Salt Caravans in Africa and China
Welcome to Quatr.us Study Guides!

Salt Caravans

November 2016 - By 252 BC, a Chinese governor named Li Bing also figured out how to mine salt. People dug deep pits down to where there were natural underground salt water pools, and forced the salty water out through bamboo pipes.

People in China generally didn't sprinkle salt on their food the way you do. Instead, they mixed salt and soybeans to make soy sauce. They also used salt to make pickled vegetables - not just cucumbers, but all kinds of vegetables. That was the only way to keep them from rotting. The ancient Egyptians also used salt to pickle vegetables, especially olives. And the ancient Greeks and Romans used salt to make a fermented fish sauce called garum.

Because everyone needed salt, but only a few people could produce it, salt was something everybody bought. So governments began to tax it, to raise a lot of money. Both the Han Dynasty and the T'ang Dynasty, in China, got a lot of their money from the salt trade. As the Roman Empire expanded, the Romans took over the Celtic salt mines, and used that salt to help feed poor people in Rome, or to raise money (for example to pay for the Punic Wars).

Timbuktu
The walls of Timbuktu

In the Sassanid Empire (modern Iran), about 200 AD, men also worked in salt mines - some men who apparently died in those mines have recently been dug up.

When people began to use camels for trade caravans across the Sahara Desert to West Africa, about 1000 AD, merchants brought salt across the desert on the backs of the camels. Caravans of up to 40,000 camels carried salt from Sfax and North Africa south to West Africa, and sold the salt in Timbuktu. The merchants used the salt money to buy slaves, gold, kola nut, and cotton from West Africa. Then they forced the slaves to mine even more salt.

Learn by doing: try putting soy sauce on some rice
More about slavery

Bibliography and further reading about salt:

From Sea to Salt, by Robin Nelson (2003).

Salt: A World History, by Mark Kurlansky (2003). The writing's a little disjointed, but he sure knows a lot about salt, and he gives enough context so you can see why salt is important.

Salt of the Desert Sun : A History of Salt Production and Trade in the Central Sudan, by Paul E. Lovejoy (2003). About African salt production.

More history of salt
Quatr.us home


For Presidents' Day, check out our articles about Washington in the Revolutionary War and Lincoln in the Civil War. Find out about the Constitution, the Bill of Rights and the other Amendments, and how Washington promised to include freedom of religion.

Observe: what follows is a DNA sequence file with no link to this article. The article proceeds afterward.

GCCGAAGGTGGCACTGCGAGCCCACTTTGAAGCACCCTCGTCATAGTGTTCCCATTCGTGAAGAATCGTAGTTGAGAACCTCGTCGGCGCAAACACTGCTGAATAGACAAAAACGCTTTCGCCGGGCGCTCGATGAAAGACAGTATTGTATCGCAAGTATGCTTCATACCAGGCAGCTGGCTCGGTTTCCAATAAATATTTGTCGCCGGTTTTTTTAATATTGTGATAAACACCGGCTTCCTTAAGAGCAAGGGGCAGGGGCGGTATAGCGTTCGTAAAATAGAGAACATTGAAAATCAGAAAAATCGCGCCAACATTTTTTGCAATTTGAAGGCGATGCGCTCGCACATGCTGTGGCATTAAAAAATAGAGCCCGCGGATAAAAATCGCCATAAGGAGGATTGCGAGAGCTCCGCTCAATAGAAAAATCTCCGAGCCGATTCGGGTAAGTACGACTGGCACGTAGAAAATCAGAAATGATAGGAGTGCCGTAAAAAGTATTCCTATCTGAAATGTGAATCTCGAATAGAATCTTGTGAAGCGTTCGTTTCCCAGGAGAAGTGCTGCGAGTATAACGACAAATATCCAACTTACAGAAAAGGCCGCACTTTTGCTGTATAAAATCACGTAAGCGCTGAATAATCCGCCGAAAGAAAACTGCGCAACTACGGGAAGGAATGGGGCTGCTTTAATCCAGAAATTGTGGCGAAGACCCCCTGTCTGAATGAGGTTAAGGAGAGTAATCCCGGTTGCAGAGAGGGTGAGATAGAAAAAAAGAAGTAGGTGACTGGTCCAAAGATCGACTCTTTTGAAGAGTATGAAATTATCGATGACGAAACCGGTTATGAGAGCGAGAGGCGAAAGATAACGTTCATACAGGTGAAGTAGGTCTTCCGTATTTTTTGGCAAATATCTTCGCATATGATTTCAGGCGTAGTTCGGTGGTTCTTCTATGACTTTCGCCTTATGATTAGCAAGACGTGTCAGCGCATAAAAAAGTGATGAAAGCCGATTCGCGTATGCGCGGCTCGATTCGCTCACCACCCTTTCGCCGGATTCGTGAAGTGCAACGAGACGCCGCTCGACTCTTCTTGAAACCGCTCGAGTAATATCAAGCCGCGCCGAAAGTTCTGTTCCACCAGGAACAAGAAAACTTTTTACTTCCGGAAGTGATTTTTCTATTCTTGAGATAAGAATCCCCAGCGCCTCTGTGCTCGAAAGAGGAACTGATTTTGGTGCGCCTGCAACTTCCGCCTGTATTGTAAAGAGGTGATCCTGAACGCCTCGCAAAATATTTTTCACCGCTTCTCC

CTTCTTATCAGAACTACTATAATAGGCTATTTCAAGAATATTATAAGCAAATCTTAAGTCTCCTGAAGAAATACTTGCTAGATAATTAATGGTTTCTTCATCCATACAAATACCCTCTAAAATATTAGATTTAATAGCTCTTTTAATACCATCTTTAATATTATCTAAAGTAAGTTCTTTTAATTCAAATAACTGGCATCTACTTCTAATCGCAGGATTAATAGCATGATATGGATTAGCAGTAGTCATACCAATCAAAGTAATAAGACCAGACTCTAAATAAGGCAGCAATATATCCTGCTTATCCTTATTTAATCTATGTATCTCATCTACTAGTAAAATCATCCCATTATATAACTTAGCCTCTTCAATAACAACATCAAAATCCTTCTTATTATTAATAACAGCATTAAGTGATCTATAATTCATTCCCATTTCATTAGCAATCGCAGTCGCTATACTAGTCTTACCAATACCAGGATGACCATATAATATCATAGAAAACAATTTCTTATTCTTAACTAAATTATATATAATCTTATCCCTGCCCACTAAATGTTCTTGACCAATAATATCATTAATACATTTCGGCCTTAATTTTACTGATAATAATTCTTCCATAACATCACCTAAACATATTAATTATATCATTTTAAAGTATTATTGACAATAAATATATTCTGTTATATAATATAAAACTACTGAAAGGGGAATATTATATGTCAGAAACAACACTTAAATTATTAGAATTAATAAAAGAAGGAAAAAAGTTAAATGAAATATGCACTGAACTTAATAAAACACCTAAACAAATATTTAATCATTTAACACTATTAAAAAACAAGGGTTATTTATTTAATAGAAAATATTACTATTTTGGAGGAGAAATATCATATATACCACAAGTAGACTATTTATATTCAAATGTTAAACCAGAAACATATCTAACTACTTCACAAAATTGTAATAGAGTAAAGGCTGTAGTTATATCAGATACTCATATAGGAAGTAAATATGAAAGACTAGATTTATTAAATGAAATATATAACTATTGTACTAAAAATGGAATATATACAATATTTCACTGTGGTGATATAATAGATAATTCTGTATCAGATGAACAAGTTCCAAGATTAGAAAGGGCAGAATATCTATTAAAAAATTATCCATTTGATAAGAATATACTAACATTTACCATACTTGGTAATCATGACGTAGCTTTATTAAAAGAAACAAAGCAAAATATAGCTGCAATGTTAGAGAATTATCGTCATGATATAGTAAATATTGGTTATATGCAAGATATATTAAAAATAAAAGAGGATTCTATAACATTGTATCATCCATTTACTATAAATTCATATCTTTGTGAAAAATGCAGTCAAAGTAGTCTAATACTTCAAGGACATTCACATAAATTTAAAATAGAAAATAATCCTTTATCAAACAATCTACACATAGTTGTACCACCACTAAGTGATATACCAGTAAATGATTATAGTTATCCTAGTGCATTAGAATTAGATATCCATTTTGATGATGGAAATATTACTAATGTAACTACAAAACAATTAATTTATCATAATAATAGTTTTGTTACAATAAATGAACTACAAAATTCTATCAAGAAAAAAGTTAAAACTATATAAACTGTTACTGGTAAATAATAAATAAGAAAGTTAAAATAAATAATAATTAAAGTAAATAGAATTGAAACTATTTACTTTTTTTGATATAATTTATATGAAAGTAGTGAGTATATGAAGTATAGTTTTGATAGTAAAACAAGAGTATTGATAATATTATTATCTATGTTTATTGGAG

Please help other teachers and students find us: link to this page from your class page.
Karen Carr is Associate Professor Emerita, Department of History, Portland State University. She holds a doctorate in Classical Art and Archaeology from the University of Michigan. Follow her on Instagram or Twitter.
Cite this page
  • Author: K.E. Carr
  • Title:
  • Site Name: Quatr.us Study Guides
  • Publisher: Quatr.us
  • Date Published:
Proud of your class page, homework page, or resource page? Send it in and win a Quatr.us "Great Page!" award!
Sign up for more free articles and special offers in Quatr.us' weekly newsletter:
We will never share your e-mail address unless you allow us to do so. View our privacy policy. Easy unsubscribe links are provided in every email.
Comment on This Article

Cool stuff we've been enjoying: Looking for birthday gifts? Check out these new Chromebooks - all the computer you need for only $229.00!. Then study in peace with these Beats wireless headphones - for the exact same price! When you're done, show off your presentation or watch a movie with this excellent smartphone projector for only $39.99!


Does your class page honor diversity, celebrate feminism, and support people of color, LBGTQ people, and people with disabilities? Let us know, and we'll send you a Diversity Banner you can proudly display!
Looking for more?
ADVERTISEMENT
Quatr.us is loading comments...
(Comments will appear after moderation, if they are kind and helpful. Feel free to ask questions, and we'll try to answer them.)
Cite this page
  • Carr, K.E. . Quatr.us Study Guides, . Web. 22 February, 2017
ADVERTISEMENT